First, I think it’s important to “get back to the basics” and look at what sacraments are in the first place. I think us Catholics are so used to the sacraments in our day to day life that we forget just how amazing they are.
The Catechism says that sacraments “are efficacious signs of grace, instituted by Christ and entrusted to the Church, by which divine life is dispensed to us” (CCC 1131). Without all the big words, this is saying that the sacraments are ways, paths, that Jesus established for us to encounter him and be transformed into his image. We sometimes talk about grace like it’s some abstract thing, but grace is simply Christ in us, Divine life. The grace we receive from the sacraments transforms us into God. Next time you go to Mass pay attention to the words the priest says at the altar as he mixes the water and wine, “May we come to share in the divinity of Christ who humbled himself to share in our humanity.”
Jesus instituted Confirmation then, together with all the other Sacraments, so that we might have union with God, that we might participate in His Divine Life. The Spirit heals and transforms those who receive him by conforming them to the Son of God. The fruit of the sacramental life is that the Spirit of adoption makes the faithful partakers of the divine nature by uniting them in a living union with the Son of God (CCC 1129). Thus, in Confirmation, The Holy Spirit anoints the candidate with himself, thus bringing the candidate into a more profound union with God. In other words, Confirmation is not merely something we do, or even, something we receive, but it is a necessary moment in God's plan, God's unwavering desire, to draw each one of us deeper into the Life of the Blessed Trinity.
However, we cannot just go and receive the sacraments without first preparing ourselves. The Catechism says that the sacraments “must be preceded by evangelization, faith, and conversion. [They] can then produce [their] fruits in the lives of the faithful” (CCC 1072). The Catechism even gives us specific guidance for how to prepare individuals for the sacrament of Confirmation. So I want to use that passage to frame the vision for Confirmation preparation that we have here at our parish. That paragraph says:
“Preparation for Confirmation should aim at leading the Christian toward a more intimate union with Christ and a more lively familiarity with the Holy Spirit - his actions, his gifts, and his biddings - in order to be more capable of assuming the apostolic responsibilities of Christian life. To this end catechesis for Confirmation should strive to awaken a sense of belonging to the Church of Jesus Christ, the universal Church as well as the parish community. The latter bears special responsibility for the preparation of confirmands” (CCC 1309)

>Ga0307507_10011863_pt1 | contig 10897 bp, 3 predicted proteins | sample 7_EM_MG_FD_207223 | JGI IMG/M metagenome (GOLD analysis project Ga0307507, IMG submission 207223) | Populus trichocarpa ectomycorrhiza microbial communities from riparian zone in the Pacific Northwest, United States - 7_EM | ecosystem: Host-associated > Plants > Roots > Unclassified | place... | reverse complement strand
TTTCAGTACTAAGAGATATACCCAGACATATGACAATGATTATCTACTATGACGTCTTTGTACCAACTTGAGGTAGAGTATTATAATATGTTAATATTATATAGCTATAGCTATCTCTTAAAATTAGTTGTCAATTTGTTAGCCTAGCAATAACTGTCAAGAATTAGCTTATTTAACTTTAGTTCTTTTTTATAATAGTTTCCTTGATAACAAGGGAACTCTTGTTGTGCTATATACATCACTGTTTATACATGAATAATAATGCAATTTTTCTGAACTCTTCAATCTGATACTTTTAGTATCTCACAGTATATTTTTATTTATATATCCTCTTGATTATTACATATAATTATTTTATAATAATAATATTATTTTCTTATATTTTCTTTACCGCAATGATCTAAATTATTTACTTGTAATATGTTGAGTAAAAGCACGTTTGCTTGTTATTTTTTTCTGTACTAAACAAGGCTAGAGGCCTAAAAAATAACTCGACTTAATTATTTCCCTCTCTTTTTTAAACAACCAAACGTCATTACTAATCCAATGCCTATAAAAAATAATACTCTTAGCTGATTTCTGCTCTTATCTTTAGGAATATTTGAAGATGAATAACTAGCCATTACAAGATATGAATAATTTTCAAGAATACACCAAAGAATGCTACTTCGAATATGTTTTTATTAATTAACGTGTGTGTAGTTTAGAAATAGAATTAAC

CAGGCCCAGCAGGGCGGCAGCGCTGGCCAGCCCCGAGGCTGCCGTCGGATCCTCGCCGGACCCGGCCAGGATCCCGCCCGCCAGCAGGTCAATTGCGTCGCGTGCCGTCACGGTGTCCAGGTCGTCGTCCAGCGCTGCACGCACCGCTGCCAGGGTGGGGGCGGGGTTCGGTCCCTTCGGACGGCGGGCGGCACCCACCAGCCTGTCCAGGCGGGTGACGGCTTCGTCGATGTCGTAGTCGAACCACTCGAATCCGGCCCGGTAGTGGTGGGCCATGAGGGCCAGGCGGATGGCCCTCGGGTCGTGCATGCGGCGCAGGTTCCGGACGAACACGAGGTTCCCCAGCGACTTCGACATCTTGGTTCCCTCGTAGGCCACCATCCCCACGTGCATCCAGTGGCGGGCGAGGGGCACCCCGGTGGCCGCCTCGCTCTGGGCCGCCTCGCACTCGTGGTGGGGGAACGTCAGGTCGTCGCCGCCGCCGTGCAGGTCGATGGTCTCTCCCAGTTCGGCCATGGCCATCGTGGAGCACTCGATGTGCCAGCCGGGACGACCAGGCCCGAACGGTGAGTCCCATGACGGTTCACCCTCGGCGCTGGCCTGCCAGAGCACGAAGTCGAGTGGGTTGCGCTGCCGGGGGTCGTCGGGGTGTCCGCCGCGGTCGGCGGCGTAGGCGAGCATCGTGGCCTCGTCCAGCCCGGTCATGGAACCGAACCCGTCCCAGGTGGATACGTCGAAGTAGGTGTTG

Notice how the Church doesn’t say that we need to prepare people by sending them to a class or simply teaching them about the sacraments. Obviously those things are important, but the most important thing is that the students have a relationship with Jesus, “a more intimate union with Christ.” To that end, here at MHT we have the students preparing for Confirmation attend at least one (though most attended several) full weekend retreat. This can be a Steubenville conference or one of our own high school retreats. Corey Luna has some incredible things going with our youth ministry retreats, there the students have multiple opportunities to encounter Christ in Adoration, Confession, prayer teams, or small groups.
The second thing the Catechism mentions as essential for Confirmation preparation is that the candidates know the voice and actions of the Holy Spirit and are capable of taking on the apostolic, evangelical, mission of the Church. So on top of the weekend retreat we have the candidates attend a one day retreat here at the parish that focuses on who the Holy Spirit is, listening to the Spirit, and the importance of prayer. There we also prepare them for our Door-to-Door Evangelization Project. The best way to learn how to share Jesus with others is to put yourself out there and talk about Jesus with other people. So we break the students into teams and send them around Fowler going door-to-door asking if anyone has anything they would like prayers for.
Finally, the Church says that candidates should have “a sense of belonging to the Church of Jesus Christ, the universal Church as well as the parish community.” So we incorporate multiple service projects into Confirmation preparation, some that benefit our parish and some that benefit the wider community, to help awaken that feeling of responsibility and belonging to the Church.
All of these things, and many that I didn’t mention, are directed toward helping the students really receive the fruit given to them at Confirmation. And what great fruit that is! The Catechism says that Confirmation “roots us more deeply” in the love of the Father, “unites us more firmly to Christ, increases the gifts of the Holy Spirit in us, renders our bond with the Church more perfect, and gives us a special strength of the Holy Spirit to spread and defend the faith by word and action as true witnesses of Christ…” (1303). Certainly this is fruit worth preparing for.
Please keep the Confirmation candidates in your prayers and consider joining us for the Mass with Bishop Boyea on Monday. The Church says that every Confirmation is a new Pentecost, so let’s pray that the Spirit will use these students, and all of us who have already been Confirmed, to spread the Gospel and heal our broken world like the first apostles did.
Christ’s Peace, Paul